Shaming Never Works
“Where did we ever get the crazy idea that in order to make children do better, first we have to make them feel worse? Think of the last time you felt humiliated or treated unfairly. Did you feel like cooperating or doing better?” (Jane Nelson)
Few things are easier than being critical. Judgments and disparagements roll off the tongue with ease and, with the miracle of digital connections, can be thumbed out even easier. Thank God, right? With texting or social media, we don’t even have to look at the person we’re shaming.
Of course, the real tragedy is that the people we criticize most are the ones we say we love the most. The ones closest to us. The ones whose lives we feel most responsible for.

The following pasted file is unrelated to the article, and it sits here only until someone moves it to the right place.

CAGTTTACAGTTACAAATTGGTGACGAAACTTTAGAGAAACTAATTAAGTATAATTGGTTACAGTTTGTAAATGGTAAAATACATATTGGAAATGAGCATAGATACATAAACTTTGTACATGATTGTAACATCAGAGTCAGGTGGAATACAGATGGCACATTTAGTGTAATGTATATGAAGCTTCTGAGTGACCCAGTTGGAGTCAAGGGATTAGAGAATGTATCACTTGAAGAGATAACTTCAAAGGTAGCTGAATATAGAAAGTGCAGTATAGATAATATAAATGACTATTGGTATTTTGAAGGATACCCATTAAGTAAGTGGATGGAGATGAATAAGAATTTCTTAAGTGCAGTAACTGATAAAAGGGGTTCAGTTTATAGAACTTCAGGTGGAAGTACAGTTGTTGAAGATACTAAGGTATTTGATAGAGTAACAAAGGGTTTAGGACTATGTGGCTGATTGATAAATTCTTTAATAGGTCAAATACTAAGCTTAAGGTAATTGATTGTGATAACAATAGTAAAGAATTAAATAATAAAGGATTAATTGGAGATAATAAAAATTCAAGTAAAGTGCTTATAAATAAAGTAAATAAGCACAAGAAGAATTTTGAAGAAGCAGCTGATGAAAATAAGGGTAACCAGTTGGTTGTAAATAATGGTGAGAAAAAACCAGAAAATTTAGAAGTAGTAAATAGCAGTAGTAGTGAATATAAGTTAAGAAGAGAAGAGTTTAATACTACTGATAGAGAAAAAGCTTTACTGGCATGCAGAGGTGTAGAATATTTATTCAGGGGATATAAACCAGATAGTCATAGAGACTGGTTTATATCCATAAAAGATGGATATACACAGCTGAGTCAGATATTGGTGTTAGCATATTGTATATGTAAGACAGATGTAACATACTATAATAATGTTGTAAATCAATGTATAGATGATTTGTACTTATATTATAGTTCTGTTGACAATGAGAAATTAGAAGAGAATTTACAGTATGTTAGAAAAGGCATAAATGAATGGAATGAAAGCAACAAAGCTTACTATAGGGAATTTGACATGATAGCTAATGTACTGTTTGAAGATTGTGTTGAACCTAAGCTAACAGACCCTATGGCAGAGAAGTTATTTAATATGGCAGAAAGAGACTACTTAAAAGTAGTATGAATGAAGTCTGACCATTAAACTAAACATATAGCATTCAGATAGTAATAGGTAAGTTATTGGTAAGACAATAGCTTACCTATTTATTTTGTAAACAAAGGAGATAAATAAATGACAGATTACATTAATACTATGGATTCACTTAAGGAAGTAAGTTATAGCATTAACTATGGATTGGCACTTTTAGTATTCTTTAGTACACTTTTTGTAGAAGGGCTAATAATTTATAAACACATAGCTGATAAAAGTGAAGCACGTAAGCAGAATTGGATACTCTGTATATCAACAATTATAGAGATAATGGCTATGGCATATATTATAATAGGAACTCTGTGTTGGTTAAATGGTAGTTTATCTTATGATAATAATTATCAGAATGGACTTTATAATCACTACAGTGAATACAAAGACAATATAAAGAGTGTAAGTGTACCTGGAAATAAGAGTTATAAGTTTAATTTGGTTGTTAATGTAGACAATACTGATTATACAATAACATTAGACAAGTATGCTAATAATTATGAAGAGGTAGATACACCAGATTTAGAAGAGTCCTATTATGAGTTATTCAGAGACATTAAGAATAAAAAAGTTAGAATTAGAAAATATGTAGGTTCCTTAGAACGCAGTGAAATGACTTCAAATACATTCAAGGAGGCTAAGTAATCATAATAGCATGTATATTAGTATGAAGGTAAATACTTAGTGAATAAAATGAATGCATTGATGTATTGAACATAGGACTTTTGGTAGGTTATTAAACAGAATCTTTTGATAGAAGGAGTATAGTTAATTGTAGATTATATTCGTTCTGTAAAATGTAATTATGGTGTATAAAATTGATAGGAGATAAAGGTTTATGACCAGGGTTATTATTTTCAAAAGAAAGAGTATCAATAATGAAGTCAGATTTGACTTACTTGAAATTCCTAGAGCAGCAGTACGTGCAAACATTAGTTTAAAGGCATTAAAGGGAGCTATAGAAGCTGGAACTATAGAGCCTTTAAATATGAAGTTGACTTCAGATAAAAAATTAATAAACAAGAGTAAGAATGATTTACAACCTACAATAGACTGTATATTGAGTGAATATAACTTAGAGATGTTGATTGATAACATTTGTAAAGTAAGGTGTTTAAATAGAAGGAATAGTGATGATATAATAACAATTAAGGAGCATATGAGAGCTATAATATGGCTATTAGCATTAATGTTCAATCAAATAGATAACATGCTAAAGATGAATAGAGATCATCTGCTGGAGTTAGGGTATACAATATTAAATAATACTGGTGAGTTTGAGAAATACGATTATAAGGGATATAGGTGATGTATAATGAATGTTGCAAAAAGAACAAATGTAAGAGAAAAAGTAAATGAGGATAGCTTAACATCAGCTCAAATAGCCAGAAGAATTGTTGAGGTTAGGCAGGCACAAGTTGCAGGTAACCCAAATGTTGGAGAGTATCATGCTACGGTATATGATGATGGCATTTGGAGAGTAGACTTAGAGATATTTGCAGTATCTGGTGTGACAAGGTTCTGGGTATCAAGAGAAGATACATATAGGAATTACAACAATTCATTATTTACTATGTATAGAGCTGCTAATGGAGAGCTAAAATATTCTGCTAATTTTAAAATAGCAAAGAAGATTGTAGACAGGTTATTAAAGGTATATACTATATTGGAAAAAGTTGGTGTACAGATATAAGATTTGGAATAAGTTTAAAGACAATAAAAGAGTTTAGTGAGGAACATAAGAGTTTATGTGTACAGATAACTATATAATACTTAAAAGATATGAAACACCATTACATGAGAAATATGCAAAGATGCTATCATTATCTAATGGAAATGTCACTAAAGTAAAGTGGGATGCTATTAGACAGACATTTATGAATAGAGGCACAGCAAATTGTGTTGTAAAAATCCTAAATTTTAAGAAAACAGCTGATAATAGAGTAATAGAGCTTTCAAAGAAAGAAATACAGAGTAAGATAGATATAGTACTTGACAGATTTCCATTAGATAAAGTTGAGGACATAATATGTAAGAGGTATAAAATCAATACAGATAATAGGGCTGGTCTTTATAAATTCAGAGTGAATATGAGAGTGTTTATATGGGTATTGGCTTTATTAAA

But that’s why we judge them so often—we feel responsible for their behavior, as if any bad choice on their part is somehow a direct reflection on ourselves. So, we try to shame them into behaving better in the exact same way we try to shame ourselves into behaving better.
Time for a question, then: Can you recall the last time beating yourself up actually prompted you to carry a more positive, enthusiastic attitude?
Neither can I.
So why do we think it’ll work with our kids?